In addition to the above three modes, there is an option crawl locally, provided you have them locally, and follow sourcewolf compatible naming conventions.
Store all the responses in a directory, say
python3 sourcewolf.py --local responses/
This will crawl the local directory, and give you the results.
How can this be integrated into your workflow?
| Filter out live subdomains
| Store responses and find hidden endpoints / Directory brute forcing
At this point, you will have a lot of endpoints from the target, extracted real time from the web pages at the time of performing the scan.
SourceWolf core purpose is made with a broader vision to crawl through responses not just for discovering hidden endpoints, but also for automating all the tasks which are done by manually searching through the response files.
One such example would be manually searching for any leaked keys in the source.
This core purpose explains the modular way in which the files are written.
- Generate a custom wordlist for a target from the words obtained in the source.
- Automate finding any leaked keys.
It is possible to update SourceWolf right from the terminal, without you having to clone the repository again.
SourceWolf checks for updates everytime it runs, and notifies the user if there are any updates available along with a summary of it.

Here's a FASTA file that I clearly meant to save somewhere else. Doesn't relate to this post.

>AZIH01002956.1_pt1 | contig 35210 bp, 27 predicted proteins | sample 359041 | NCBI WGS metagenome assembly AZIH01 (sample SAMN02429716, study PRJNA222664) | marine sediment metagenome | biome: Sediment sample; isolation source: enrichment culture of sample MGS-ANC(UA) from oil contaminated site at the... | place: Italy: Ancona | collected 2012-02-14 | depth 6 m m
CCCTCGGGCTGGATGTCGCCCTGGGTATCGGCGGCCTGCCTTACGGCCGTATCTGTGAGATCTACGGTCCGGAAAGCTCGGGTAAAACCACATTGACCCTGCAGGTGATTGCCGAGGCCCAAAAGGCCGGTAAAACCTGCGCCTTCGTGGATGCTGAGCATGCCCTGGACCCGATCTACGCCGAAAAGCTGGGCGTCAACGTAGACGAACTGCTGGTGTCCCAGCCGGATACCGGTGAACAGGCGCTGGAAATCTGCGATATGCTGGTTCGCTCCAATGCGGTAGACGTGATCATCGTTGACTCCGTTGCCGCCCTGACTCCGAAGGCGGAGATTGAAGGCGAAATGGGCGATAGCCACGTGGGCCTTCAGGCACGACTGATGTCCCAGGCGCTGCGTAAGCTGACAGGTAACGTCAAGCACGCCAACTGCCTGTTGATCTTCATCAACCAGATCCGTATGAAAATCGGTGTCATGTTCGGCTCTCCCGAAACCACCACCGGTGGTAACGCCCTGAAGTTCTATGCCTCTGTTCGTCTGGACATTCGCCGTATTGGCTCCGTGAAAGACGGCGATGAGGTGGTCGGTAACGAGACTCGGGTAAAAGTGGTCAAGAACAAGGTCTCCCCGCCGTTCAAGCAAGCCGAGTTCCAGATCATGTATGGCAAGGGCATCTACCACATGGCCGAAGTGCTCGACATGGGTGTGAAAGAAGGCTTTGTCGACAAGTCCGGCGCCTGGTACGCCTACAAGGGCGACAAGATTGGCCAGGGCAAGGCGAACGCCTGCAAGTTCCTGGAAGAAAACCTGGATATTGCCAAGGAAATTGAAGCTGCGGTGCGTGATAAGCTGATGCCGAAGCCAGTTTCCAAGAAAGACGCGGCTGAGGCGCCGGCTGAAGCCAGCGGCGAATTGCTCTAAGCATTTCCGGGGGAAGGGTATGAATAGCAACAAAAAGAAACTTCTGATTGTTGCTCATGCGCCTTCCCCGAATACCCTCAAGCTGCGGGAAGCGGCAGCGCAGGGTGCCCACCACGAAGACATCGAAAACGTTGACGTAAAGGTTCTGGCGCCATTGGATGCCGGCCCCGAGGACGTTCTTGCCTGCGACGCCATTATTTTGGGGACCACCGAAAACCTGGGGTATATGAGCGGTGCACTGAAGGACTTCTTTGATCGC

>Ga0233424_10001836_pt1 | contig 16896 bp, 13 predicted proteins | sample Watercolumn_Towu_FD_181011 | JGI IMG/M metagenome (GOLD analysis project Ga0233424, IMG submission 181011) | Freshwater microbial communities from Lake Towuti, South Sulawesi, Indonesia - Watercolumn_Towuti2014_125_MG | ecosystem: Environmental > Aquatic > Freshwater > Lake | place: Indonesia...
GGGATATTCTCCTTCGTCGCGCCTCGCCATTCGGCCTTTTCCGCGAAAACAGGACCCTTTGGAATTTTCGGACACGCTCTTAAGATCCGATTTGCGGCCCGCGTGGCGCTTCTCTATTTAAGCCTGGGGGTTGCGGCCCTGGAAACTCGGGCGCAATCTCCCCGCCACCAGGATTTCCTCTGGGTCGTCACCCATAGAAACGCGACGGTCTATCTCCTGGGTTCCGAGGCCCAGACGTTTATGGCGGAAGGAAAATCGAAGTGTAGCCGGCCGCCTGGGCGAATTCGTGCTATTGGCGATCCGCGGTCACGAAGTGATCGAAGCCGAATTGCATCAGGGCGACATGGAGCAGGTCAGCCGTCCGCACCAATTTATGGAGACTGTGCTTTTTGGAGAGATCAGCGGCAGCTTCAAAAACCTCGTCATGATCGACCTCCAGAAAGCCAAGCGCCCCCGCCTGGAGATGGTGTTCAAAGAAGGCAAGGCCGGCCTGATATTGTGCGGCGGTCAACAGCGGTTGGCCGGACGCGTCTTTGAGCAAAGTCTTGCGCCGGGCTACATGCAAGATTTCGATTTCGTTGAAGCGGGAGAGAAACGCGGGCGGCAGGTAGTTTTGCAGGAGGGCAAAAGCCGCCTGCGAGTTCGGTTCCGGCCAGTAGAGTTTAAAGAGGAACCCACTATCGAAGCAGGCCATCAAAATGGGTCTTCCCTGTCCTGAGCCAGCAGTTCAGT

python3 sourcewolf.py --update-info
provides more details on the update
When there are updates available, you must move the update.py file outside of the SourceWolf directory, and run
Warning: This deletes all the files and folders inside your SourceWolf directory
python3 update.py /path/to/SourceWolf
This actually removes the directory, and clones back the repo.
Currently, sourcewolf supports only finding hidden endpoints from the source, but you can expect other features to be integrated in the future.
Where can you contribute?
Contributions are mainly required for integrating more modules, with sourcewolf, though feel free to open a PR even if it’s a typo.
Before sending a pull request, ensure that you are on the latest version.
> Open an issue first if you are going to add a new feature to confirm if it’s required! You must not be wasting time trying to code a new feature which is not required.
Feel free to open any issues you face.
Ensure that you include your operating system, command which was run, and screenshots if possible while opening an issue, which makes it easier for me to reproduce the issue.
You can also request new features, or enhance existing features by opening an issue.
To crawl the files locally, you must follow some naming conventions. These conventions are in place for SourceWolf to directly identify the host name, and thereby parse all the endpoints, including the relative ones.
Consider an URL
- Remove the protocol and the trailing slash (if any) from the URL –>
- Replace ‘/’ with ‘@’ –>
- Save the response as a txt file with the file name obtained above.
So the file finally looks like